Association of the Wall and Ceiling Industry Logo

What Is Sackett Board?

Q: What is Sackett Board?


A: Sackett Board can be considered as the first-generation gypsum panel. As a panel, it consisted of layers of manila paper separated by thin layers of gypsum. The inventor of the panel was Augustine Sackett, who received a U.S. patent on the product as an “Inside-Wall Covering.” The patent was filed on May 23, 1890, and issued as Patent Number 520,123 on May 22, 1894. Along with developing the panel, Sackett is credited with inventing the mechanical equipment to produce the product.

        

Sackett was born in Connecticut on March 24, 1841, and spent his life in the northeast portion of the United States. At the time of his death in 1914 he was residing in New York City. In 2017 he was inducted into the Inventors Hall of Fame for Sackett Board.

    

The paper is described in the patent as having the properties of “builders’ sheathing paper.” In between the layers of paper is a thin layer of “plaster of Paris” or calcined gypsum. The number of individual layers will depend on the final thickness of the desired panel. The panel thickness deemed necessary for “ordinary purposes” would be 3/16 of an inch. This would require a minimum of eight layers. The paper on one side could be “waterproofed” either by the composition of the paper or a coating on the paper itself. This product would then be installed on exterior walls with the waterproof side facing the stud cavity. Further, he envisioned the possibility of substituting the gypsum plaster with hydraulic cement. This was written into the patent. He also included the possibility of core additives such as sugar or molasses to enhance the hardening characteristics of the gypsum.

    

The manufacturing process was such that a base layer of paper, the size of the intended panel, was laid out. To this a thin layer of gypsum was applied while still in a fluid state. To the top of the plaster another layer of paper was added. The thickness of the plaster can range from “one one-hundredth to five one-hundredths of an inch.” Additional alternating layers of gypsum and paper were added until the final desired thickness was achieved. At this point the panel was placed between “flat surfaces” to which pressure was applied to produce an even plane when the plaster had set.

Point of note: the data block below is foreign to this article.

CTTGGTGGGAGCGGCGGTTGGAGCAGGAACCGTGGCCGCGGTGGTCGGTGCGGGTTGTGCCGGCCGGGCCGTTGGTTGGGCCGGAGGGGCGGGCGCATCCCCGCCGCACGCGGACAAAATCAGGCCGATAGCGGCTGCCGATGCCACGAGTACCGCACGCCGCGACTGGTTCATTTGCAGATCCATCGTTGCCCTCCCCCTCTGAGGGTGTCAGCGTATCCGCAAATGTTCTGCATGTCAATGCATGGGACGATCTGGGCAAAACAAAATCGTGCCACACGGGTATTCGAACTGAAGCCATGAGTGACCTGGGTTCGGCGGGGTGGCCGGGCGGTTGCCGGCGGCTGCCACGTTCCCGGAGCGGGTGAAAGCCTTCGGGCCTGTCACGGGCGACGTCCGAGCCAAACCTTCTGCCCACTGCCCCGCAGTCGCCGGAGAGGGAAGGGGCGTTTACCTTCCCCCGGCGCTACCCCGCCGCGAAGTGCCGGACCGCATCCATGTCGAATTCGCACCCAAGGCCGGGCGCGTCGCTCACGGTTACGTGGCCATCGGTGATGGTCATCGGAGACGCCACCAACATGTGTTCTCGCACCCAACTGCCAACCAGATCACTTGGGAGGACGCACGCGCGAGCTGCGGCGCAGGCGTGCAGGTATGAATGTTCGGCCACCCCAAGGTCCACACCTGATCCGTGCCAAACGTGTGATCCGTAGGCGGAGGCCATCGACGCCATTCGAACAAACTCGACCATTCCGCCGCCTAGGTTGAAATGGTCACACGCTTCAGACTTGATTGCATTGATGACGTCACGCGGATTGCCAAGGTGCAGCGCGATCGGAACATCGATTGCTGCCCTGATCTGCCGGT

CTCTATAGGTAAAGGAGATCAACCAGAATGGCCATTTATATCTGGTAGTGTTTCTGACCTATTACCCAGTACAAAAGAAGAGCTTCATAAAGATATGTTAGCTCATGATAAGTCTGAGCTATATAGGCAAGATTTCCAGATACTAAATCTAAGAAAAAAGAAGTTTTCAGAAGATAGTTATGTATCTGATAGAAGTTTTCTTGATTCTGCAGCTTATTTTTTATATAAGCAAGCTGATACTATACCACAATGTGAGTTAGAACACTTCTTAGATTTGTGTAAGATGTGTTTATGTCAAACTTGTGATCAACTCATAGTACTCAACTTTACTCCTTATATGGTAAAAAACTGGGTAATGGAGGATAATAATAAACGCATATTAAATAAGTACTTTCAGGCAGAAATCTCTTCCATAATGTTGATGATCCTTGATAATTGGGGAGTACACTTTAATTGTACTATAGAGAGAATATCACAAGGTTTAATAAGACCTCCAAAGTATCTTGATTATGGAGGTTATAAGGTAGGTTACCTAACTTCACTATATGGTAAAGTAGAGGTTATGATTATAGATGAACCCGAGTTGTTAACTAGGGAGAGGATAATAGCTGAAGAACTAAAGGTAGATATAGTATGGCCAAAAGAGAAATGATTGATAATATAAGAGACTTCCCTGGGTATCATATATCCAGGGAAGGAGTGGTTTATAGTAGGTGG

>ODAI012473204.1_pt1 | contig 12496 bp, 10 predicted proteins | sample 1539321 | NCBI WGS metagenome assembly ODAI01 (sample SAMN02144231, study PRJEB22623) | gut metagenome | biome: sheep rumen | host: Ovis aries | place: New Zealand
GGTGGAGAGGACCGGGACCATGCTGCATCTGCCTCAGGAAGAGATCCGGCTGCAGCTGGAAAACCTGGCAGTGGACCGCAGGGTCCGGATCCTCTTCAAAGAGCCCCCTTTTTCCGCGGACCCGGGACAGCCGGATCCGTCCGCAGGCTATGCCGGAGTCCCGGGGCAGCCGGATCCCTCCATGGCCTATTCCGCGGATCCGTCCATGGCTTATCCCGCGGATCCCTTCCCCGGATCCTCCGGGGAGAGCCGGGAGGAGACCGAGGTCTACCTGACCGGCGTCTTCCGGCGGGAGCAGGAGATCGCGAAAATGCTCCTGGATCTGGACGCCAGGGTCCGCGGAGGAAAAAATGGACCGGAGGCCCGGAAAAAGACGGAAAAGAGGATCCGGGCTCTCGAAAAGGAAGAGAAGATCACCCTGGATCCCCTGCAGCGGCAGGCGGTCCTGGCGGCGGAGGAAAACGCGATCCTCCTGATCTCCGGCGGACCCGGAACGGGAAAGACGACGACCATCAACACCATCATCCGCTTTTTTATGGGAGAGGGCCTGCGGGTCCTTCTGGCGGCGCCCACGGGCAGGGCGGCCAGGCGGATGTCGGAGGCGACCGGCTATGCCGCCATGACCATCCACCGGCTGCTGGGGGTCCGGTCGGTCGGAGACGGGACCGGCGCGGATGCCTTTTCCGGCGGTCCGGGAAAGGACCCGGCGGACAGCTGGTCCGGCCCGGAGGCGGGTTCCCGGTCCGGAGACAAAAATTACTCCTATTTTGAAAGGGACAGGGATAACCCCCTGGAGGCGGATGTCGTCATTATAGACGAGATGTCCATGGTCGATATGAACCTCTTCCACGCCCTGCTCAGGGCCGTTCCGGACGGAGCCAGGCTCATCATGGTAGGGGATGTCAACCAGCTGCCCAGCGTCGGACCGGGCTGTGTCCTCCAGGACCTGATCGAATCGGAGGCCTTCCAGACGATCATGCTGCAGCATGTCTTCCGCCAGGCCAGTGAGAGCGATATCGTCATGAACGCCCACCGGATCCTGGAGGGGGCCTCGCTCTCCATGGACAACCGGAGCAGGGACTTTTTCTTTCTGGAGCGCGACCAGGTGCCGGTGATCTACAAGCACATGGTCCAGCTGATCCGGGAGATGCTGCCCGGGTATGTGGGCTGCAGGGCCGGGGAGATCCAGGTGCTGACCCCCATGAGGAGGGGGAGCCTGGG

These panels were designed to replace conventional wood lath and plaster and thereby drastically reducing the time of construction. The patent drawings illustrate application of the panels over conventional open wood framing in either a wall or ceiling application. Installation calls for nailing the perimeter of the panels to the framing. The joints of the panels were then concealed with “wall paper.” It could also prove useful as a lathing or base material for plaster. In this capacity it efficiently replaced wood lath, and thus began the use of gypsum panels as a base for plaster.

    

The original patent drawings depict a few interesting items. The first is that the fastening is only around the perimeter of the panel, and no fasteners to the single framing member are shown in the field of the panel. This would indicate the panel width was 32 inches. The product is shown rectangular in shape, so the length could have been 36 inches. Documentation on the actual size varies so the length dimension is, at best, a guess. The common thickness was listed at a nominal 1/4 inch. The drawings further indicate that installation was not done in a running bond fashion, and all the panel joints were aligned. The panel edges were not wrapped in paper, which left the gypsum exposed. This would prove problematic, especially with the resulting high probability of edge damage.

    

The resulting product became popular and by the turn of the century the company was producing several million square feet of product a year. This caught the eye of one of the plaster manufacturers and the New York City–based Sackett Plaster Board Company, including its several plants, was sold in 1909. This led to a rapid evolution of the product where by 1916 it more closely resembled the gypsum panel of today. During 1917, the original Sackett Board ceased production.

    

While the production of Sackett Board spanned only approximately 25 years, it opened the way for a huge transformation in the way buildings were designed and constructed. The product also was the start of an entire new industry focused on the production, transportation, distribution and installation of gypsum panels.


Robert Grupe is AWCI’s director of technical services. Send your questions to grupe@awci.org, or call him directly at (703) 538.1611.

Browse Similar Articles

You May Also Like

A photo of an inspector.
This article describes the EIFS inspector qualifications and previews some of the content in the recently updated EIFS—Doing It Right® module for EIFS inspectors.

As we start a new year with the 2024 International Building Code now available, we also start a new code development cycle. Every three years, the International Code Council starts

AWCI's Construction Dimensions cover

Renew or Subscribe Today!